great libraries and high dynamicity, I can't see how a single
    feature could make Python 'harmful'. The title could've just been
    "Unexpected behaviour of closures inside list comprehensions")

    2. "I present to you the final and ultimate proof of Python's
    brain-damage" (again, a needless attack.. which turned against
    yourself though)

    3. "All this Python bashing is starting to feel like mocking
    a retarded child..." (this doesn't need explanation, I hope)

    And look, you posted all three of them in a single message!
    Well, your typo gave us a good laugh nevertheless ;)

    If you want [1, 2, 3], try:

    map(lambda f: f(1), [lambda x, i=i: x + i for i in range(3)])

    i=i will make a local variable i within the lambda so that
    each lambda will refer to their own i instead of sharing the
    same i from the outer scope.
    Hannu Kankaanp??, Oct 27, 2003
    #5
  6. wrote:
    > map(lambda f: f(1), [lambda x: x + 1 for i in range(3)])
    >
    > Oh, OK, it was a typo (1 instead of i). I take it all back (for now).
    >
    > It was an honest mistake, not a troll!


    Haha, and why is this posted to newsgroups dedicated
    to languages completely unrelated to python?

    You're a troll and I am feeding you. Your stupidity is however
    large enough so it does not need to be pointed out really. I
    won't be doing it again.

    Ta-ta.

    --
    Thomas.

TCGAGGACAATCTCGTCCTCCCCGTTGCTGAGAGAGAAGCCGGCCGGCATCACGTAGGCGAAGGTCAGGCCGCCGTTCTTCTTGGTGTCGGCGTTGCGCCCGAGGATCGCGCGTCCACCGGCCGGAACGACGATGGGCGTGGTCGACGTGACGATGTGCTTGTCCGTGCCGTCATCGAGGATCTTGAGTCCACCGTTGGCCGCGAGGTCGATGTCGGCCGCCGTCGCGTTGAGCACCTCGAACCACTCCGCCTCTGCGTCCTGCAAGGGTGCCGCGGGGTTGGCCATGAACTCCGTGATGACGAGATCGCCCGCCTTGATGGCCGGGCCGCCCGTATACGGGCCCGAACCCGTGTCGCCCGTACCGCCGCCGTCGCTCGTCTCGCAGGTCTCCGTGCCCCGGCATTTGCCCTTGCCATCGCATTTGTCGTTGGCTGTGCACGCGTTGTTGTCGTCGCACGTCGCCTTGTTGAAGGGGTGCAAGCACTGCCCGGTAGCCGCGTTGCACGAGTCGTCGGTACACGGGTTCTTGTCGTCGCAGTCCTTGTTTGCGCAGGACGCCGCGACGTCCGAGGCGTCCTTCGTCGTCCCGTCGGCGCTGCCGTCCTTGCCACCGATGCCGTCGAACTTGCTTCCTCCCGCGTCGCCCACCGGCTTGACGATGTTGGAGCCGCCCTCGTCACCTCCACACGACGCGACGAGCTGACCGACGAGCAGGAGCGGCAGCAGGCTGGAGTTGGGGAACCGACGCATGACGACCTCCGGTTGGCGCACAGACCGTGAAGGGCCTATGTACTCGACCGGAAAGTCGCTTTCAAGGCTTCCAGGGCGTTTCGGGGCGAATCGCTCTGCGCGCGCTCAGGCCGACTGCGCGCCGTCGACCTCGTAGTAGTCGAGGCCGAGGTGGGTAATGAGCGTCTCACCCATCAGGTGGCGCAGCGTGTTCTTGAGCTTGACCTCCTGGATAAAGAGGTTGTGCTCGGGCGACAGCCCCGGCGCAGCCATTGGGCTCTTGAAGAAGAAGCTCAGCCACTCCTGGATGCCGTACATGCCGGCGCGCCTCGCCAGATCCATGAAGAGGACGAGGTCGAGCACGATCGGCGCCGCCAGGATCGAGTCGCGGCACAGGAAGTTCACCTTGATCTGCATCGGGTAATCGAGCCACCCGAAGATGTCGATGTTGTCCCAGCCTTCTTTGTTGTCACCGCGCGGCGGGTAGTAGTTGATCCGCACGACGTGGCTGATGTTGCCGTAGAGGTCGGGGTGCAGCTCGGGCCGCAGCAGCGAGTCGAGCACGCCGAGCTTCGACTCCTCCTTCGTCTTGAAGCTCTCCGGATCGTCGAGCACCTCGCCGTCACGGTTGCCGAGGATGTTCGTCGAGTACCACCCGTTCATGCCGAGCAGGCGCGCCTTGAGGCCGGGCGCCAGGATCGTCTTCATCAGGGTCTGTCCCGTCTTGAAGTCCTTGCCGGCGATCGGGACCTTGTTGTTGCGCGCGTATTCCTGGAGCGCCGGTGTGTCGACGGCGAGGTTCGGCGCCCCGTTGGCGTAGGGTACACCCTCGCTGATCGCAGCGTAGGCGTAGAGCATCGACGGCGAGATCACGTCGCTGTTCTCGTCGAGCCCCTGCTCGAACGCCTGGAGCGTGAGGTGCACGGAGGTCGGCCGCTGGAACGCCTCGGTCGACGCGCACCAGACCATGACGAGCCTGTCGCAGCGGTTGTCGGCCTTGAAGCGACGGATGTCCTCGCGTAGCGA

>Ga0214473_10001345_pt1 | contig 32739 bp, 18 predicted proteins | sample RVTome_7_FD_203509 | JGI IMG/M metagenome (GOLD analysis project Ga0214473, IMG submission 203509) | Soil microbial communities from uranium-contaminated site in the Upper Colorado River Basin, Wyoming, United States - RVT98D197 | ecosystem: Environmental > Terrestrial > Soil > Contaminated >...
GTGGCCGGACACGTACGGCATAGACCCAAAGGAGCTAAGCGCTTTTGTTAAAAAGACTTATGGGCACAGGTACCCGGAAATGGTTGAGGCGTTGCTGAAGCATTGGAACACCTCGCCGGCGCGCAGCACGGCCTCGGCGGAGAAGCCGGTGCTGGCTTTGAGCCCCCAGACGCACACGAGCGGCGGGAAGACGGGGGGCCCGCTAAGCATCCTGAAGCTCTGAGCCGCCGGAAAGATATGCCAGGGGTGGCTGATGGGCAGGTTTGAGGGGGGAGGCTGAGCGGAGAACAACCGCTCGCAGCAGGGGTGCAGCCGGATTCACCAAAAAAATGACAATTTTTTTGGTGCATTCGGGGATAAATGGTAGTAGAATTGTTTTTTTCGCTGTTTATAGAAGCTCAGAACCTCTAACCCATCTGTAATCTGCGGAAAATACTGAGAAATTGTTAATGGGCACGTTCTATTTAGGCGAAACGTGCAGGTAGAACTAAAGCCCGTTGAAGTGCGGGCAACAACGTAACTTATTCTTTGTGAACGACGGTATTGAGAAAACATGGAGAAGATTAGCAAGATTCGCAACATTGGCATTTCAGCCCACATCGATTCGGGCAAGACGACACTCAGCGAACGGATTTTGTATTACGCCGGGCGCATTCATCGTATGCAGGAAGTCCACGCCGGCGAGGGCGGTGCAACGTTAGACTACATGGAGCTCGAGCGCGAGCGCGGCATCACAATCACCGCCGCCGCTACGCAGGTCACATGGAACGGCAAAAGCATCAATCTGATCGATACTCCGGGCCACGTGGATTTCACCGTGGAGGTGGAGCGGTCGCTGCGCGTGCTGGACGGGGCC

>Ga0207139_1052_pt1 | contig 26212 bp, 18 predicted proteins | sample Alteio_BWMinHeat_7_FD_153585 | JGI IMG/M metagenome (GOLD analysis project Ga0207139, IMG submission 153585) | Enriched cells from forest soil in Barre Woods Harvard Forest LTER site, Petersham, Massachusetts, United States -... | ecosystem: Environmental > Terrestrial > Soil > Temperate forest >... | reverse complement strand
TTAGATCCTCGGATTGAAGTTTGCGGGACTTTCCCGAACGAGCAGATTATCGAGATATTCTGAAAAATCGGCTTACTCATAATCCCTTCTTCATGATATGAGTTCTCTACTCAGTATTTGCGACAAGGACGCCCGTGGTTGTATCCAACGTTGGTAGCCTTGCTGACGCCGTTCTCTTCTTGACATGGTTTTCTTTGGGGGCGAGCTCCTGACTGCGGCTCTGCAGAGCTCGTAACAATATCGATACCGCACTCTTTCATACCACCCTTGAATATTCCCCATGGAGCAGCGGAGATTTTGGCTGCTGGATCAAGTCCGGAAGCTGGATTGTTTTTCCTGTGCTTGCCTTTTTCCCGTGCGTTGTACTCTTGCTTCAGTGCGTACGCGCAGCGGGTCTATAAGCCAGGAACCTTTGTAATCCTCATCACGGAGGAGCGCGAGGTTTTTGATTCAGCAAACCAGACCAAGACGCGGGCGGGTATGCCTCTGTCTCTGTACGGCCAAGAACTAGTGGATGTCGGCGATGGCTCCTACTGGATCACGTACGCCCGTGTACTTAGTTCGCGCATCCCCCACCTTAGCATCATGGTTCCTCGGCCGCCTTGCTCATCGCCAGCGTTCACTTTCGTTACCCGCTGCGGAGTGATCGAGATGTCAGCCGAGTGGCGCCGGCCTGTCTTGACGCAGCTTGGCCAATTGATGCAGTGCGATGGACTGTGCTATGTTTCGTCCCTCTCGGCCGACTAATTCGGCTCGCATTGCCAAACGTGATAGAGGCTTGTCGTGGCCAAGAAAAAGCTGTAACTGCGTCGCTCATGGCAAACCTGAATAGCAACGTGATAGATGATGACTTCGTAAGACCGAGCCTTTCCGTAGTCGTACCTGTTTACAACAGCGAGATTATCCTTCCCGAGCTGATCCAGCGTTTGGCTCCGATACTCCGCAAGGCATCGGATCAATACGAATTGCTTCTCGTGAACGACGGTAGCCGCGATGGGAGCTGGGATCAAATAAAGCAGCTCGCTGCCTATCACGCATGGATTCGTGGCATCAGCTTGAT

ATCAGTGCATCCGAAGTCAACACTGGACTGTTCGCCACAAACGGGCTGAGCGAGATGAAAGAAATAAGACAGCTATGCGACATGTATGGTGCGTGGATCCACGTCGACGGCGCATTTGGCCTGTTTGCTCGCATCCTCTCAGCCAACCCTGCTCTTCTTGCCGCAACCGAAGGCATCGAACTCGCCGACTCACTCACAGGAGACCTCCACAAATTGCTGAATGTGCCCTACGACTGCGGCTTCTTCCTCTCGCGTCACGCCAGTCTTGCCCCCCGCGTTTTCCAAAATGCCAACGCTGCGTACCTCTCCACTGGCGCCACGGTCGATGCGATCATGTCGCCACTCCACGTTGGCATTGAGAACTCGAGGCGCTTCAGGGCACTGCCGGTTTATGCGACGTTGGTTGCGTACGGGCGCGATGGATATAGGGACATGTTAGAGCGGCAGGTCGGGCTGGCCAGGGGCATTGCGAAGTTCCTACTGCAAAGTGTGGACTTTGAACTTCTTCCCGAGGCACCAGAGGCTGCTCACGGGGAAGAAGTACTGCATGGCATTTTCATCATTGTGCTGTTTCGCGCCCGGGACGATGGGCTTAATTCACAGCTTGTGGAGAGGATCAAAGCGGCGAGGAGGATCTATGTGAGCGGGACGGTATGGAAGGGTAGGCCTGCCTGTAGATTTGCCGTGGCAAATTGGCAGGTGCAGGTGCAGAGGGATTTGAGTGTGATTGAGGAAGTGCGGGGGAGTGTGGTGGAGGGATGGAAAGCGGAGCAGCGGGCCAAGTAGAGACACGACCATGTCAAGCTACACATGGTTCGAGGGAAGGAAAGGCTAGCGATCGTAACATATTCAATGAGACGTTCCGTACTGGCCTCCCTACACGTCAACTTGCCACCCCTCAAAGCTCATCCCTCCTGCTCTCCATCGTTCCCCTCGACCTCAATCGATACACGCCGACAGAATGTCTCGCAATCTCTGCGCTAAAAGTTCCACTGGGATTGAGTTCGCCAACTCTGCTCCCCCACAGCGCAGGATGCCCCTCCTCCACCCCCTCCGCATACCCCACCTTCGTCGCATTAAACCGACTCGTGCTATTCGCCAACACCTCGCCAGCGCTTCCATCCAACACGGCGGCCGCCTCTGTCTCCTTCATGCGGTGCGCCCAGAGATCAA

Thomas Stegen CES2000, Oct 27, 2003
    #6
  7. Josef Meile Guest

    I have done stupid things, after all I'm a human being. But I have
    never done anything like this before. I mean saying that I have the
    proof that a language doesn't work because of a piece of code isn't
    giving me the results I'm expecting. The first thing I would think is
    that it was my mistake and try to find it by myself. But if I don't see
    any error, then I would formulate a polite question instead of insulting
    the python developers, who for sure have done a hard work giving
    us such nice language. I'm sure you'd have received a better answer.
    But now, a lot of people is upset at you because of your arrogance.

    So, you had better change your attitude and read something about
    Netiquette.

    By the way, since the subject is python related, I don't see the need
    to do a crossposting. It just seems like if you wanted to catch the
    attention of as many people as you can.